Randex

Thursday 13 November 2014
Kevin Flynn, Seeking Alpha

The standard analytic template for quantitative easing usually comes in one of two versions: anti-government, and anti-corporate. Both of them start with pre-conceived conclusions that are usually rooted in some critical moment in the analyst’s youth - e.g., reading Ayn Rand, or reading Abbie Hoffman.

Posted over 3 years ago Publication date: 13 Nov 2014
Theodore P. Mahne, Times-Picayune (New Orleans)
Neutral  

… there is an inherent subversive nature to its humor that unleashes the play’s contemporary appeal, with such unexpected dropped-in references to Ayn Rand, Sally Field and the operas of Philip Glass, for example. It is a rare blend that succeeds as a children’s show for adults.

Posted over 3 years ago Publication date: 13 Nov 2014
Les Leopold, AlterNet

…about six months Occupy Wall Street touched this nerve and put inequality on the agenda. “We are the 99 percent” became our national anthem. For the first time in a generation the country was talking about the gap between super-rich financiers and the rest of us. Roughly at the same time, the Tea Party emerged with a different message. They also sensed that something was profoundly wrong. For them the problem is government. They’re not concerned with inequality. If they see it at all, they follow Ayn Rand and blame it on those at the bottom for not working hard enough. They, and their political allies, revel in talk about “takers and makers” to explain away the growing and glaring economic disparities.

Posted over 3 years ago Publication date: 13 Nov 2014
Thomas Lifson, American Thinker
Positive  

Fawstin spoke of Islam’s hatred toward women and how commonplace physical abuse was in his immediate and extended family. He spoke of arranged marriages, of tears shed when babies were born who were girls, and of girls being told to expect physical violence after they are married.

He spoke of vile Jew-hatred that is endemic in Islamic culture.

He spoke of how his journey away from Islam was a process, noting several pivotal experiences such as observing how non-Muslim friends lived in households that did not embrace violence. He was also deeply affected by Ayn Rand.

Posted over 3 years ago Publication date: 13 Nov 2014
Jael Goldfine, Cornell Daily Sun (Ithaca, NY)

…when I considered what to write about this week I thought maybe I’d deviate from routine (lifestyle?) of thinking/writing about culture that I consume through a screen or headphones, and write about a piece of literature, it became disturbingly apparent that the last thing I read of my own volition was (rather questionably) The Fountainhead at the end of this past summer.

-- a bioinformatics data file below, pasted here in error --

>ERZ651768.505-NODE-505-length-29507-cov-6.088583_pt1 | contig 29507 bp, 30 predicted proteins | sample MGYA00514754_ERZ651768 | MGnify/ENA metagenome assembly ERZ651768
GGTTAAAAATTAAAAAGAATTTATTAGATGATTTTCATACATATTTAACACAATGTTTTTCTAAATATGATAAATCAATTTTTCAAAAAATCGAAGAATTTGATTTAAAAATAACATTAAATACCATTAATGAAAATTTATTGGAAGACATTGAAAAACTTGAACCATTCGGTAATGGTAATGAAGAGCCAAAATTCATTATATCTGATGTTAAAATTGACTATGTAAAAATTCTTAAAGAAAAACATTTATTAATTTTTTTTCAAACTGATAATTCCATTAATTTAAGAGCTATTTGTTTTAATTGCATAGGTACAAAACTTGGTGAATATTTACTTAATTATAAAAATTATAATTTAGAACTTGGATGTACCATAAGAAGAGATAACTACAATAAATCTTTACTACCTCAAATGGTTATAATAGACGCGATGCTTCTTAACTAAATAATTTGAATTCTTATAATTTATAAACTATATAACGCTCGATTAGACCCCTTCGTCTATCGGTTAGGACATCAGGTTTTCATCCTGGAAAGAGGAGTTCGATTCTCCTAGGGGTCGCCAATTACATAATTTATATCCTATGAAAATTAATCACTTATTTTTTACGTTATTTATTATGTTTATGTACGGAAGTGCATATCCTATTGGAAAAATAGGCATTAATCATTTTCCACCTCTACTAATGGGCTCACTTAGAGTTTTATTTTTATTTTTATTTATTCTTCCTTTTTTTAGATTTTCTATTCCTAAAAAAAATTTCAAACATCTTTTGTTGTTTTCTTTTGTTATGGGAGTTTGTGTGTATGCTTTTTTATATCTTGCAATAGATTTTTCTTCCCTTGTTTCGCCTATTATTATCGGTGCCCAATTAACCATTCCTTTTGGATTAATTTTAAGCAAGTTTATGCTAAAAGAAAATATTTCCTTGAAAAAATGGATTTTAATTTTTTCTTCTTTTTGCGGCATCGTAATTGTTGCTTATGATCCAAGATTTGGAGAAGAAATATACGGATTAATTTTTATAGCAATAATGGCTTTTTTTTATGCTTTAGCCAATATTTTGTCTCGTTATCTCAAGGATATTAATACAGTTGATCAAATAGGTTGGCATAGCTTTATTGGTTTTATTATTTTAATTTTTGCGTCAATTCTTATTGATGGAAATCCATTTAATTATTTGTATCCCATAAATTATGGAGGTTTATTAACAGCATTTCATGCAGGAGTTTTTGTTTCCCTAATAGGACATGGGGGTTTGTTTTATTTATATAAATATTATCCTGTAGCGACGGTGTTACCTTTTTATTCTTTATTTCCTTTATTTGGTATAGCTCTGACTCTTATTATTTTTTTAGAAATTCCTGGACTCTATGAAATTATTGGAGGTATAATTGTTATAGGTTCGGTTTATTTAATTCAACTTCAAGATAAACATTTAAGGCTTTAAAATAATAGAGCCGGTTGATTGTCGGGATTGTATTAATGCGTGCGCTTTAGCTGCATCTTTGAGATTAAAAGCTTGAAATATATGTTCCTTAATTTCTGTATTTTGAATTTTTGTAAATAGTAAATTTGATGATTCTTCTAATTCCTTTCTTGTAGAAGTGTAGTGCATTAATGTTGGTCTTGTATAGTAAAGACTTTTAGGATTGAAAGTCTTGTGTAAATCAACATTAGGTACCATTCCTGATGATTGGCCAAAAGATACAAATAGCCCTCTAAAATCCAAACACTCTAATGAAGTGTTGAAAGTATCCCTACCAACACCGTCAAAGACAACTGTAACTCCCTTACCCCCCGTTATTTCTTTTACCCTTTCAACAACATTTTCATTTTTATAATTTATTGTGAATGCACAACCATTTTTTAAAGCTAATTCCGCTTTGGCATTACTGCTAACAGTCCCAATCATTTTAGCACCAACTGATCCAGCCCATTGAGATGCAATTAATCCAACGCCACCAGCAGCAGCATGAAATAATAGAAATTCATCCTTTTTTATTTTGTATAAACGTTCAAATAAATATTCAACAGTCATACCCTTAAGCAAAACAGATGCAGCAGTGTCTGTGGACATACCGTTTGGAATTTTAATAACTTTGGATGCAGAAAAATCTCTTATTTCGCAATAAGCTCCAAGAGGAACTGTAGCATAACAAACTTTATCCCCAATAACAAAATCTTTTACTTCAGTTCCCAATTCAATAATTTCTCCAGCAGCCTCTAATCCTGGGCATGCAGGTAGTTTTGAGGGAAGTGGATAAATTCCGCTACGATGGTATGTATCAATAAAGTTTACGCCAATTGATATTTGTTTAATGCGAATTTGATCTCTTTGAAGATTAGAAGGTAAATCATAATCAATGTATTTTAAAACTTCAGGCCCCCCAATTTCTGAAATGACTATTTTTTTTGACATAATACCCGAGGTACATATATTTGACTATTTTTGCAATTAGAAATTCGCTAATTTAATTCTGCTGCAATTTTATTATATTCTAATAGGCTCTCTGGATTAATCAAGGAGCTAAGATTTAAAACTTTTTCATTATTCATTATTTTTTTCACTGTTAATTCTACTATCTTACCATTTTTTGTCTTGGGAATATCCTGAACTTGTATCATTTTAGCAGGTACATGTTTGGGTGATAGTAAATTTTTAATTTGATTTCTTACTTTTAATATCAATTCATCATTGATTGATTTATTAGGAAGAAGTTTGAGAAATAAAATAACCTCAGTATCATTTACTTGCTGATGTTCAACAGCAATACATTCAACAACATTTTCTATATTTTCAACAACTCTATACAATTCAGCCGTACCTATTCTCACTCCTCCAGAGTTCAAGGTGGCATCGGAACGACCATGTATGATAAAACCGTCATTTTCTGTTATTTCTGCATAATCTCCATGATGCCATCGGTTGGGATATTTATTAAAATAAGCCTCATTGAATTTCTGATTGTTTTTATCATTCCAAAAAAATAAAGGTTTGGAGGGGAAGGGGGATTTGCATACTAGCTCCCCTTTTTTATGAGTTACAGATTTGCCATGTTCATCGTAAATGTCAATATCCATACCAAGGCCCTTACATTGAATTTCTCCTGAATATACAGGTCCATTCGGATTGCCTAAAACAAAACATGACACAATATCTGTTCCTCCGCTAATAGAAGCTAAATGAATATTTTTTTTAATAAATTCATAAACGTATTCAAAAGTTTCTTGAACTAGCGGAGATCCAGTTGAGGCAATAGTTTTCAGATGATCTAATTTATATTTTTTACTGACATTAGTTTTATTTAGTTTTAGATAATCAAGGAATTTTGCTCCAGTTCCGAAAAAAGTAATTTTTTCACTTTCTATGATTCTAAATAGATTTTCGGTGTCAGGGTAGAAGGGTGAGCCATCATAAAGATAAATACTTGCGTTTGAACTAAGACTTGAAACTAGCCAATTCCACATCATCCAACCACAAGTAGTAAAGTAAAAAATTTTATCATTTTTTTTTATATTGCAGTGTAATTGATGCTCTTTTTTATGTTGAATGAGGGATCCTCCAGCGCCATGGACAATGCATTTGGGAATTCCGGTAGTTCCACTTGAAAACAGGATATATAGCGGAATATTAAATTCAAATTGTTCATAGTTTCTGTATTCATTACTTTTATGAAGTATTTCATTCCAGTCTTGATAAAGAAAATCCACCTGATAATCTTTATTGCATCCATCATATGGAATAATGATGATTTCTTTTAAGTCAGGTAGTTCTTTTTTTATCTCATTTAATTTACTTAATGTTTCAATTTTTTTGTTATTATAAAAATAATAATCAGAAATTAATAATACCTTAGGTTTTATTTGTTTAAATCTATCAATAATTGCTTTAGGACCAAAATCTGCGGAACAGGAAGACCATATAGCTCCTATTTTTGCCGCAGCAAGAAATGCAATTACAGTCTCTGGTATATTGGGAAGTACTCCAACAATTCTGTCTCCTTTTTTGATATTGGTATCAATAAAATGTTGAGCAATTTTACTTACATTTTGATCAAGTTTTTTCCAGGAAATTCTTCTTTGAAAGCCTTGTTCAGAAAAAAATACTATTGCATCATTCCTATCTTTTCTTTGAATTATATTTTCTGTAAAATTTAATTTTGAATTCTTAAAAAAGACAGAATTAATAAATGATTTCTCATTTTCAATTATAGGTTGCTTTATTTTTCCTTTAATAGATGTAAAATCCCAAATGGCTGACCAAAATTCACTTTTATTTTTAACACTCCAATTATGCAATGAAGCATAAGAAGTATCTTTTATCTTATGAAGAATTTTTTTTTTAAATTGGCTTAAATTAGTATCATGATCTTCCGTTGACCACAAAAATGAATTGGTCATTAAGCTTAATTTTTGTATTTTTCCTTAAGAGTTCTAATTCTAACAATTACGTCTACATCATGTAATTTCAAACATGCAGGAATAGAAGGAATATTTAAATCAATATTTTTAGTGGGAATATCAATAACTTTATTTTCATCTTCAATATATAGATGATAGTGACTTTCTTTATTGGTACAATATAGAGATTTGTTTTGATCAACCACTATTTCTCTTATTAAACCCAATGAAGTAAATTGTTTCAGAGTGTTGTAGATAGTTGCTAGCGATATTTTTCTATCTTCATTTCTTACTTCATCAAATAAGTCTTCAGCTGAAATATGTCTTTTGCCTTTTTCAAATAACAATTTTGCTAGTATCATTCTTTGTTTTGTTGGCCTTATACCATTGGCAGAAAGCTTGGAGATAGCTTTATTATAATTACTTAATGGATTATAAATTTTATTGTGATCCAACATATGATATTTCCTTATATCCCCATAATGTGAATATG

Posted over 3 years ago Publication date: 12 Nov 2014
Paul B. Farrell, MarketWatch

Pope Francis’s target is clear: economic inequality is the world’s No. 1 problem. Capitalism is at the center of all problems of inequality. And he speaks with a powerful moral authority — something totally missing from American political leaders who are ideologically guided by atheist Ayn Rand, patron saint of the GOP’s capitalism agenda in this moral war. Without moral grounding, the GOP is no match for Francis’ vision, his principled mandate, his long-game strategy to raise the world’s billions out of poverty, to eliminate inequality, to attack the myopic capitalism driving today’s economy, markets and political system.

Posted over 3 years ago Publication date: 13 Nov 2014
Wednesday 12 November 2014

Taylor has worked with similar ideas in the superhero genre before, specifically in the digital Injustice series that transforms most of the Justice League into global dictators. Here he shifts the focus from overt power to capitalism. Tony is a hero in the same way John Galt is one. He cares about nothing but himself and exerts his power on the city around him in order to enrich himself. There’s nothing truly altruistic left in his actions and the results are horrifying. In the first issue alone Taylor introduces themes involving addiction, exorbitant wealth, and endless greed.

Posted over 3 years ago Publication date: 11 Nov 2014

The T-Shirt might feature a misquote, but the message is clear: Girl power! Feminism! In that spirit, I’ve collected a few other Rand quotes as well as some Spice Girls quotes that Brandy Melville may want to put on T-Shirts come next season.

Can you tell who’s who?

Posted over 3 years ago Publication date: 12 Nov 2014
Ivan Hernandez, Boing Boing

Somehow, the ideas of objectivist posterwoman and noted anti-feminist Ayn Rand have found new life in the world of girl power brand merchandising.

At a time when even devotees like Paul Ryan are distancing themselves from the schools of Randian objectivism and rational self-interest, Maureen O'Connor examines the rise of Rand’s place in the world of feel good woman-centric consumerism.

Posted over 3 years ago Publication date: 12 Nov 2014
Brian Sedze, AllAfrica.com

We are experiencing the modern day version of “Atlas Shrugged” where the output of the producers is transferred to the non-producers. Karl Marx thought capital was a vampire, sucking the life blood of the…

Posted over 3 years ago Publication date: 12 Nov 2014
Nicholas Hamm, Christian Post

Bioshock, based heavily on the novel Atlas Shrugged, made me think about the same things that The Communist Manifesto did. We can’t dismiss video games anymore. We need to start seeing them as art…

Posted over 3 years ago Publication date: 12 Nov 2014
Siobhan Lyons, World Economic Forum
Neutral  

One online store sells portable and desktop typewriters modelled after the famous ones used by renowned writers from Faulkner to Pynchon: Kerouac’s Underwood portable, Hemingway’s Corona No. 3 and his Royal Quiet Deluxe Portable, Ayn Rand’s Remington Portable No. 3…

Posted over 3 years ago Publication date: 12 Nov 2014